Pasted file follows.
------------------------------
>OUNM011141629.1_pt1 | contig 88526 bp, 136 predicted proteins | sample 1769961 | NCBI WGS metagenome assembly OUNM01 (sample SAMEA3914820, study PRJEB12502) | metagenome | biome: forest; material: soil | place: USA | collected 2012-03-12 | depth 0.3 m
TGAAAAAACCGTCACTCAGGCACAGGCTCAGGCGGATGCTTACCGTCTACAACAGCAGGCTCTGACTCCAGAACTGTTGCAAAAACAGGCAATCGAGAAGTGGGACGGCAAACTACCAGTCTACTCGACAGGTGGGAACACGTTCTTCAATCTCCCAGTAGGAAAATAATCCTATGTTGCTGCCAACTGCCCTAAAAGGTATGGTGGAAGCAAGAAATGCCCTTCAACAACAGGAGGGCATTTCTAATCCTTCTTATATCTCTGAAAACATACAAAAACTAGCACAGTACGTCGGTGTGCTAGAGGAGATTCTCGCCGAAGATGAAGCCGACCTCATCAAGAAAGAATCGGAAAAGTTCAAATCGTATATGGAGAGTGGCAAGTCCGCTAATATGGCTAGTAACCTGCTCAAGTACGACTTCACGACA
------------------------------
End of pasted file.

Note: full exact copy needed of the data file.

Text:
>OUNM011141629.1_pt1 | contig 88526 bp, 136 predicted proteins | sample 1769961 | NCBI WGS metagenome assembly OUNM01 (sample SAMEA3914820, study PRJEB12502) | metagenome | biome: forest; material: soil | place: USA | collected 2012-03-12 | depth 0.3 m
TGAAAAAACCGTCACTCAGGCACAGGCTCAGGCGGATGCTTACCGTCTACAACAGCAGGCTCTGACTCCAGAACTGTTGCAAAAACAGGCAATCGAGAAGTGGGACGGCAAACTACCAGTCTACTCGACAGGTGGGAACACGTTCTTCAATCTCCCAGTAGGAAAATAATCCTATGTTGCTGCCAACTGCCCTAAAAGGTATGGTGGAAGCAAGAAATGCCCTTCAACAACAGGAGGGCATTTCTAATCCTTCTTATATCTCTGAAAACATACAAAAACTAGCACAGTACGTCGGTGTGCTAGAGGAGATTCTCGCCGAAGATGAAGCCGACCTCATCAAGAAAGAATCGGAAAAGTTCAAATCGTATATGGAGAGTGGCAAGTCCGCTAATATGGCTAGTAACCTGCTCAAGTACGACTTCACGACA